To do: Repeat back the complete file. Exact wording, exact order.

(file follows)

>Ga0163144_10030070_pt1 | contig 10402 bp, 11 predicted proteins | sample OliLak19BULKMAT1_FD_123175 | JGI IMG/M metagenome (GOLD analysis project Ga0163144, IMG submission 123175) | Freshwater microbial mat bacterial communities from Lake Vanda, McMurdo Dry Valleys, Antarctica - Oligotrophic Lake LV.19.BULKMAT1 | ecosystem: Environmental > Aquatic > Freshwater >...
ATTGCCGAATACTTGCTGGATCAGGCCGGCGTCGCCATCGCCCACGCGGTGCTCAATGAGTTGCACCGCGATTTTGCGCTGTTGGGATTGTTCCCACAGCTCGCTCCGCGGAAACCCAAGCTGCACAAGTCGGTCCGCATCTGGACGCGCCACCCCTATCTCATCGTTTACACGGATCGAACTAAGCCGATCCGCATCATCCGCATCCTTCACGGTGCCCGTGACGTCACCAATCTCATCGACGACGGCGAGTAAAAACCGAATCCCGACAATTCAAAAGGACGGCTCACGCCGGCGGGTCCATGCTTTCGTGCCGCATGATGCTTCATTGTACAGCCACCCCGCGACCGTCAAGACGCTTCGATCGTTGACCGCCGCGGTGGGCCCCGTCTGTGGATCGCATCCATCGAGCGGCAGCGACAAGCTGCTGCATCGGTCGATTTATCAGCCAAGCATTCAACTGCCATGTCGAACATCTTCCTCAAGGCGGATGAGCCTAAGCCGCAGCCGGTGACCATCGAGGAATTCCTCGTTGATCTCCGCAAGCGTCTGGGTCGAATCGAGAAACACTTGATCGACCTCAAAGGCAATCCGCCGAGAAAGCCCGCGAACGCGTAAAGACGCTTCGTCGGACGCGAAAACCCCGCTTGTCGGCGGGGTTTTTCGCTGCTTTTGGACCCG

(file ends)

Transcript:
>Ga0163144_10030070_pt1 | contig 10402 bp, 11 predicted proteins | sample OliLak19BULKMAT1_FD_123175 | JGI IMG/M metagenome (GOLD analysis project Ga0163144, IMG submission 123175) | Freshwater microbial mat bacterial communities from Lake Vanda, McMurdo Dry Valleys, Antarctica - Oligotrophic Lake LV.19.BULKMAT1 | ecosystem: Environmental > Aquatic > Freshwater >...
ATTGCCGAATACTTGCTGGATCAGGCCGGCGTCGCCATCGCCCACGCGGTGCTCAATGAGTTGCACCGCGATTTTGCGCTGTTGGGATTGTTCCCACAGCTCGCTCCGCGGAAACCCAAGCTGCACAAGTCGGTCCGCATCTGGACGCGCCACCCCTATCTCATCGTTTACACGGATCGAACTAAGCCGATCCGCATCATCCGCATCCTTCACGGTGCCCGTGACGTCACCAATCTCATCGACGACGGCGAGTAAAAACCGAATCCCGACAATTCAAAAGGACGGCTCACGCCGGCGGGTCCATGCTTTCGTGCCGCATGATGCTTCATTGTACAGCCACCCCGCGACCGTCAAGACGCTTCGATCGTTGACCGCCGCGGTGGGCCCCGTCTGTGGATCGCATCCATCGAGCGGCAGCGACAAGCTGCTGCATCGGTCGATTTATCAGCCAAGCATTCAACTGCCATGTCGAACATCTTCCTCAAGGCGGATGAGCCTAAGCCGCAGCCGGTGACCATCGAGGAATTCCTCGTTGATCTCCGCAAGCGTCTGGGTCGAATCGAGAAACACTTGATCGACCTCAAAGGCAATCCGCCGAGAAAGCCCGCGAACGCGTAAAGACGCTTCGTCGGACGCGAAAACCCCGCTTGTCGGCGGGGTTTTTCGCTGCTTTTGGACCCG